Rakintzis: “Political will is needed to combat corruption”

Rakintzis: “Political will is needed to combat corruption”

Athens, October 9, 2015/ Independent Balkan News Agency

By Spiros Sideris

“Corruption is widespread in Greek society and to combat it requires above all political will, something that does not exist. Its cost amounts to 33 billion per year, so if for 10 years we did not have corruption we would wipe out the national debt.”

These words belong to the most competent person on the issue, the General Inspector of Public Administration, Leandros Rakintzis, who in a public debate yesterday evening talked about his experience on the subject and recounted some of the most characteristic cases of maladministration, lack of transparency and irregularities in the public sector which he has encountered so far in his 11-year term.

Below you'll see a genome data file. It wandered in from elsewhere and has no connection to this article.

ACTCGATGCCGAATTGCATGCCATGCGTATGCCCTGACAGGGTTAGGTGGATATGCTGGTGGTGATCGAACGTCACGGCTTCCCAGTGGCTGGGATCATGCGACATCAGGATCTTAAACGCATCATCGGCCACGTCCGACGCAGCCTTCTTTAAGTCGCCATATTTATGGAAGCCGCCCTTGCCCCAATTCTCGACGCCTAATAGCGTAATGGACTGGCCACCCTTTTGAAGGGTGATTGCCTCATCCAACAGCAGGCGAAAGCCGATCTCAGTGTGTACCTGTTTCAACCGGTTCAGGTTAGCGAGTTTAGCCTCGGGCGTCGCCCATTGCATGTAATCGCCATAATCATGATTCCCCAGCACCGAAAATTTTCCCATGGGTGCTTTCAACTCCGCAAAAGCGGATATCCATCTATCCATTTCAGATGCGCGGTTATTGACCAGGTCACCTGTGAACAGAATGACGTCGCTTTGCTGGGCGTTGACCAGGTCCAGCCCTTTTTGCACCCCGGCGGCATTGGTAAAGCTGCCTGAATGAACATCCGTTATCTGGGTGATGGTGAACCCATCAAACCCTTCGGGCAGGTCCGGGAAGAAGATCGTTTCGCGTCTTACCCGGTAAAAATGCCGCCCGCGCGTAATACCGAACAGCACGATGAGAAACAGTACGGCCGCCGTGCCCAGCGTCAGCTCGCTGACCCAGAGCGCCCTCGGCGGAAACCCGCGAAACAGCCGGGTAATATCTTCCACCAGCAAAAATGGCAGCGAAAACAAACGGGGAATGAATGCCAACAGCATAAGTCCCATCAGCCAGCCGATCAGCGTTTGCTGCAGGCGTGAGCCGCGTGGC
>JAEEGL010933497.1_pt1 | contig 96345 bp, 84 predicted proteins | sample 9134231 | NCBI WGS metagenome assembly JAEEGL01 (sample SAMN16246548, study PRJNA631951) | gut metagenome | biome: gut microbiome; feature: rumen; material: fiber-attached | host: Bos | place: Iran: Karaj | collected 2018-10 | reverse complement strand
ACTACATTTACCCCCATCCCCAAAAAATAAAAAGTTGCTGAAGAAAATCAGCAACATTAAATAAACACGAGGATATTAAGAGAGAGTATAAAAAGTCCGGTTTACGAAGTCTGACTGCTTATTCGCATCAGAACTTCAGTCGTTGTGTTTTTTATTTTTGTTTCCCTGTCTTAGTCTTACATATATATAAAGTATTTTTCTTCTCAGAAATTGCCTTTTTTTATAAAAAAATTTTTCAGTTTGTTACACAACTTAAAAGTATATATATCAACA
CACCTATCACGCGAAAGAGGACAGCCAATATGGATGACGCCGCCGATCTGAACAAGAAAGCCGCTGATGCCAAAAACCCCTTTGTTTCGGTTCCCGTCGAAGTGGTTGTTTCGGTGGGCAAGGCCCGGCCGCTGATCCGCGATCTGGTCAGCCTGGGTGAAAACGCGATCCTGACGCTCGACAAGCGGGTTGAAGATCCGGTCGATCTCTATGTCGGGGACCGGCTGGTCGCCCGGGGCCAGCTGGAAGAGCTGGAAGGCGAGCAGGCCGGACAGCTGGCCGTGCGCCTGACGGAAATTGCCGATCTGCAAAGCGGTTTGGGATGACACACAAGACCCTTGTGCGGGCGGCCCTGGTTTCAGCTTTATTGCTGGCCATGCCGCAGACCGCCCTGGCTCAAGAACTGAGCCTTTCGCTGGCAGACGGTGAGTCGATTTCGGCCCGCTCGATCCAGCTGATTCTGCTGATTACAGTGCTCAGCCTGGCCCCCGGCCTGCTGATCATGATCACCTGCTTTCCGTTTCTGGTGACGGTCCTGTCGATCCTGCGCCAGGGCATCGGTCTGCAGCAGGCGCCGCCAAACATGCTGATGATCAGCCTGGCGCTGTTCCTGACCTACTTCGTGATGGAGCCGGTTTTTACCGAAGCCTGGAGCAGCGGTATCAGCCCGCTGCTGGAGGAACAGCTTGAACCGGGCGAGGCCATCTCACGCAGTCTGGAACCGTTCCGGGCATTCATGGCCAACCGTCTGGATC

On the current issue of corrupt civil servants, Leandros Rakintzis sketched their typical profile, mentioning that they are usually people of higher education, close to retirement, holding positions at high levels of the hierarchy, mostly managerial. Thanks to their posts they have economic power, so when they are accused of corruption and are brought before a court, they entrust their cases to the best and most expensive lawyers, who often get them acquitted.

Due to the economic crisis, he said, corruption levels have dropped and relative “costs” have also been reduced. The so-called “fakelaki” (envelope full of money) is a characteristic example. Before the MoU with creditors were signed, doctors demanded as much as 5.000 euro payments from patients on the side, while today the amounts they demand has fallen to 300 euros.

Doctors, however, are involved in cases which cost human lives, are a burden on pension funds, while others invent cheap excuses to slip away from the Law. Specifically, Mr. Rakintzis noted the case of a surgeon who managed to become a heart surgeon using a fake letter of recommendation by Magdy Yakoub. He aroused suspicion and was finally fired when the patients that died in his hands were triple the average number of his colleagues.